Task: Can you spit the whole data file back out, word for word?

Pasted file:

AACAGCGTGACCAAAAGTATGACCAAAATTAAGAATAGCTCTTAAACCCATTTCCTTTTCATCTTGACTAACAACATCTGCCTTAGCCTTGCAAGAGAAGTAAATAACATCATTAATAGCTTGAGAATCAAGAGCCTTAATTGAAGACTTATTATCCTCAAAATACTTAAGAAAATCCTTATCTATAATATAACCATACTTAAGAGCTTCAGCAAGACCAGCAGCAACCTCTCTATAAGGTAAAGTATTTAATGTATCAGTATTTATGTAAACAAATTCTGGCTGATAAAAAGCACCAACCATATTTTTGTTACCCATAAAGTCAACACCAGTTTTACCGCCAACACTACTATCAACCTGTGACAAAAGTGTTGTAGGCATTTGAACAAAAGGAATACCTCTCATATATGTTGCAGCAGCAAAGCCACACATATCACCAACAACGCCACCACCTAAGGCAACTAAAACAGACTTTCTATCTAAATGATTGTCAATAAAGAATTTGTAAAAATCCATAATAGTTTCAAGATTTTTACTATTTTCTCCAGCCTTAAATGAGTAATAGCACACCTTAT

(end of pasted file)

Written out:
AACAGCGTGACCAAAAGTATGACCAAAATTAAGAATAGCTCTTAAACCCATTTCCTTTTCATCTTGACTAACAACATCTGCCTTAGCCTTGCAAGAGAAGTAAATAACATCATTAATAGCTTGAGAATCAAGAGCCTTAATTGAAGACTTATTATCCTCAAAATACTTAAGAAAATCCTTATCTATAATATAACCATACTTAAGAGCTTCAGCAAGACCAGCAGCAACCTCTCTATAAGGTAAAGTATTTAATGTATCAGTATTTATGTAAACAAATTCTGGCTGATAAAAAGCACCAACCATATTTTTGTTACCCATAAAGTCAACACCAGTTTTACCGCCAACACTACTATCAACCTGTGACAAAAGTGTTGTAGGCATTTGAACAAAAGGAATACCTCTCATATATGTTGCAGCAGCAAAGCCACACATATCACCAACAACGCCACCACCTAAGGCAACTAAAACAGACTTTCTATCTAAATGATTGTCAATAAAGAATTTGTAAAAATCCATAATAGTTTCAAGATTTTTACTATTTTCTCCAGCCTTAAATGAGTAATAGCACACCTTAT